The Old Man and the Sea By Ernest Hemingway Character Analysis Santiago

Santiago is an impoverished old man who has endured many ordeals, whose best days are behind him, whose wife has died, and who never had children. For 84 days, he has gone without catching the fish upon which his meager existence, the community's respect, and his sense of identity as an accomplished fisherman all depend. As a result, the young man who is like a son to him (the young man who, since the age of five, has fished with him and learned from him) now fishes, at the behest of his parents, with another fisherman.

Indeed, Santiago's philosophy and internal code of behavior make him unconventional in his society (as critics such as Bickford Sylvester have mentioned). Santiago's dedication to his craft (beyond concerns of material gain or survival) separates him from the pragmatic fishermen motivated by money. He stands apart from Cuba's evolution to a new materialism and a village fishing culture converting to a fishing industry. He remains dedicated to a profession he sees as a more spiritual way of life and a part of nature's order in the eternal cycle that makes all creatures brothers in their common condition of both predator and prey.

What Santiago desperately wants is one epic catch — not just to survive, but to prove once more his skill, reassert his identity as a fisherman, secure his reputation in the community, and ensure for all time that Manolin will forever honor his memory and become his successor in what matters most in life. For Santiago, what matters most in life is to live with great fervor and nobility according to his beliefs, to use his skills and nature's gifts to the best of his ability, to struggle and endure and redeem his individual existence through his life's work, to accept inevitable destruction with dignity, and to pass on to the next generation everything of value that he has gained. In these desires, he reflects the desires of us all.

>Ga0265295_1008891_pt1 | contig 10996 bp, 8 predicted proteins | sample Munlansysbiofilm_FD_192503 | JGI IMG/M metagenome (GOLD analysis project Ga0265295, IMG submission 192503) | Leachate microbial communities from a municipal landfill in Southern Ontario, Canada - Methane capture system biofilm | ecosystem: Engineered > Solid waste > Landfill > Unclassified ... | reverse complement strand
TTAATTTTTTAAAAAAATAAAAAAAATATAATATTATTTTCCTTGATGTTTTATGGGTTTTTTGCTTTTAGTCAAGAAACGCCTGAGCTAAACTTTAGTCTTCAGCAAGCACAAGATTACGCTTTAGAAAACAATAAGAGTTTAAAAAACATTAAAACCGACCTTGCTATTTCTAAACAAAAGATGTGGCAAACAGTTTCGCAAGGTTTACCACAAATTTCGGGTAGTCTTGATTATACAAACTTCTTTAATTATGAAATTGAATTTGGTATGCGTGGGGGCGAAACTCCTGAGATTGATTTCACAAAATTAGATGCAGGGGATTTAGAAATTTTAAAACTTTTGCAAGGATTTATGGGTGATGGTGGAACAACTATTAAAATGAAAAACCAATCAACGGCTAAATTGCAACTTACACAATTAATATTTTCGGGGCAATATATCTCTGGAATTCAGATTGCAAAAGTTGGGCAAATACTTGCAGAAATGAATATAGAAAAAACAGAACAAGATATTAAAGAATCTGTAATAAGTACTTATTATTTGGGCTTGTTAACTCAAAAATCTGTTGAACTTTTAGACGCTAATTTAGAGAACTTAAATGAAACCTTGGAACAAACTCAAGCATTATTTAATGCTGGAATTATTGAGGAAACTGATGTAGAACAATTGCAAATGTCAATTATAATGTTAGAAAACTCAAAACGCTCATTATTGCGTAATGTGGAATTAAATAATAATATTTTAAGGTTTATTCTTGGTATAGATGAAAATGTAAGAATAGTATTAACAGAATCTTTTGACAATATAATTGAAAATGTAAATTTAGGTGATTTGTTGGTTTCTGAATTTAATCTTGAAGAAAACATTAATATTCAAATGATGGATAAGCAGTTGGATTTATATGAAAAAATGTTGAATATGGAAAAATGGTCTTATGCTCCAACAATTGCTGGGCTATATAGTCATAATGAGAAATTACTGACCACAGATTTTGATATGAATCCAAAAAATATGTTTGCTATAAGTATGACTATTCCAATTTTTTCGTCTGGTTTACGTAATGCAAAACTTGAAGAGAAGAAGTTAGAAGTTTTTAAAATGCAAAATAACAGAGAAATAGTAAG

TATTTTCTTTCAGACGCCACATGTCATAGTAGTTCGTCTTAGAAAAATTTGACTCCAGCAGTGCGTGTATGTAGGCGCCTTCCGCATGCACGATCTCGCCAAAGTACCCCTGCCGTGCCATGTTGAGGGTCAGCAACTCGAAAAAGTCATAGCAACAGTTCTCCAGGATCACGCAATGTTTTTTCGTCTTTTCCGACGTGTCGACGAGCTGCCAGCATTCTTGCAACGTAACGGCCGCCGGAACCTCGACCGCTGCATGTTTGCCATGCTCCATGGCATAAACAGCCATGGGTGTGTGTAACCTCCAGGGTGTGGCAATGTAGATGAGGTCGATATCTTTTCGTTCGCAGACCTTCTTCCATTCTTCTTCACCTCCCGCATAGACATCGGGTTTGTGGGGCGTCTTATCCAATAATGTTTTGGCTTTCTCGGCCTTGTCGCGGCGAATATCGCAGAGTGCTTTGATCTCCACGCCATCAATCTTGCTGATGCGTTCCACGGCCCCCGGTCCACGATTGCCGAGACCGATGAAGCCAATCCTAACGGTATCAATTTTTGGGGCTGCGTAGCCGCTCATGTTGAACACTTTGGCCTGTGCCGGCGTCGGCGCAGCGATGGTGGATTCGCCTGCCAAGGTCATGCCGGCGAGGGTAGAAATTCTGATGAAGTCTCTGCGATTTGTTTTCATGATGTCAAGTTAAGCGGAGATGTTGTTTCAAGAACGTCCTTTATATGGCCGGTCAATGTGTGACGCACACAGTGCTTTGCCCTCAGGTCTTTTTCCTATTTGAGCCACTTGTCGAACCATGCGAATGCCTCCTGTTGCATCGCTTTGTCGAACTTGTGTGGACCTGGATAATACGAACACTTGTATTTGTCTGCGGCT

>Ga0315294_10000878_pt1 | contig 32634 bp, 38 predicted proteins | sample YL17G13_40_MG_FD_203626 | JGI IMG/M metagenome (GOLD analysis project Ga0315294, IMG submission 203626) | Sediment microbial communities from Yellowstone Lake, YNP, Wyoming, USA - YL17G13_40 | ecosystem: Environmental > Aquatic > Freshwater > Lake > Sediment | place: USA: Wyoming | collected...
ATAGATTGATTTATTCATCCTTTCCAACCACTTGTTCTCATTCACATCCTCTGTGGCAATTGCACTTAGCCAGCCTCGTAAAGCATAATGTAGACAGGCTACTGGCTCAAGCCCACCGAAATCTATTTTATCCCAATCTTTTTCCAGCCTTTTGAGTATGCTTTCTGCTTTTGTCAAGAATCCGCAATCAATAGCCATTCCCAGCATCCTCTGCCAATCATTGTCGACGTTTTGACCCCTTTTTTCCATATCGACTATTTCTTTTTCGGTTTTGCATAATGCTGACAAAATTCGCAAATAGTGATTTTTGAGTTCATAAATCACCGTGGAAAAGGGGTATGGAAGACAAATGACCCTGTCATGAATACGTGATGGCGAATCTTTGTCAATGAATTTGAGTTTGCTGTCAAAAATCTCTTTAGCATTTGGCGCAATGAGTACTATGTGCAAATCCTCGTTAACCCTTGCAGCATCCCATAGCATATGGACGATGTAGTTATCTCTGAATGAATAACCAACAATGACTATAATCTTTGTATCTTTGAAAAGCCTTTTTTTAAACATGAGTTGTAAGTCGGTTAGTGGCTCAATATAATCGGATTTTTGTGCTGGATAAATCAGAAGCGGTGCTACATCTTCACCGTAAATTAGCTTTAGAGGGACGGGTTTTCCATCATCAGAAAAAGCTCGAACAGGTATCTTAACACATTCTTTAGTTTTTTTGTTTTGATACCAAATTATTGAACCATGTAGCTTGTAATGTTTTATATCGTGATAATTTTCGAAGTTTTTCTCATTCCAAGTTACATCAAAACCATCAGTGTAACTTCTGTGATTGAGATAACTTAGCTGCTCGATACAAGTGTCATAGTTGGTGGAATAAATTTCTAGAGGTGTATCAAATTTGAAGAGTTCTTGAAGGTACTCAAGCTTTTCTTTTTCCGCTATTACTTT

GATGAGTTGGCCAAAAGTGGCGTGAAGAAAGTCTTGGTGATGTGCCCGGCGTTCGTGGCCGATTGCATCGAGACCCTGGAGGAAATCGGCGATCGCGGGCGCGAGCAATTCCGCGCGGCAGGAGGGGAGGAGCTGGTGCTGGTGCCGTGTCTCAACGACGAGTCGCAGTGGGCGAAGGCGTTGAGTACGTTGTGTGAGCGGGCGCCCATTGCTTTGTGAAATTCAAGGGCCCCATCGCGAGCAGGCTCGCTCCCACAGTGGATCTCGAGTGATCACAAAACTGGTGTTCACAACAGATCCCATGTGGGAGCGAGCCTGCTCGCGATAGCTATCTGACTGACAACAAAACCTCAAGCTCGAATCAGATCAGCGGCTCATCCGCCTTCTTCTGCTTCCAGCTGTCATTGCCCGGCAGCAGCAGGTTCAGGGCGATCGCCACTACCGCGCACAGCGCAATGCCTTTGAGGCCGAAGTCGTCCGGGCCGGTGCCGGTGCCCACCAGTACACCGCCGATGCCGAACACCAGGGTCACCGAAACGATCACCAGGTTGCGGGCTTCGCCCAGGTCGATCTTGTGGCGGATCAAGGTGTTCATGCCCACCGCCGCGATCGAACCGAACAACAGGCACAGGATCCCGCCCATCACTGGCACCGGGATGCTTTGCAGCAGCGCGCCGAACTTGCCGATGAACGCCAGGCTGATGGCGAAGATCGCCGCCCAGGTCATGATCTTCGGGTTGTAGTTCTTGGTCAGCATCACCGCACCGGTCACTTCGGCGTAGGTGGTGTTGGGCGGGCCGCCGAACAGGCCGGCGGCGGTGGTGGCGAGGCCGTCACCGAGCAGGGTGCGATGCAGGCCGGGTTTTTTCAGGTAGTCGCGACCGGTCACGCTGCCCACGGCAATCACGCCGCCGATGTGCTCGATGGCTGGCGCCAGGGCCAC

What makes Santiago special is that despite a lifetime of hardships that have hurt him (as the morning sun has always hurt his eyes), he is still a man in charge and an expert who knows the tricks of his fisherman's craft. His eyes remain young, cheerful, and undefeated. He knows how to rely on the transcendent power of his own imagination to engender the inspiration and confidence he needs and to keep alive in himself and others the hope, dreams, faith, absorption, and resolution to transcend hardship.

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As the novel opens, Santiago has not caught a fish for how many days?




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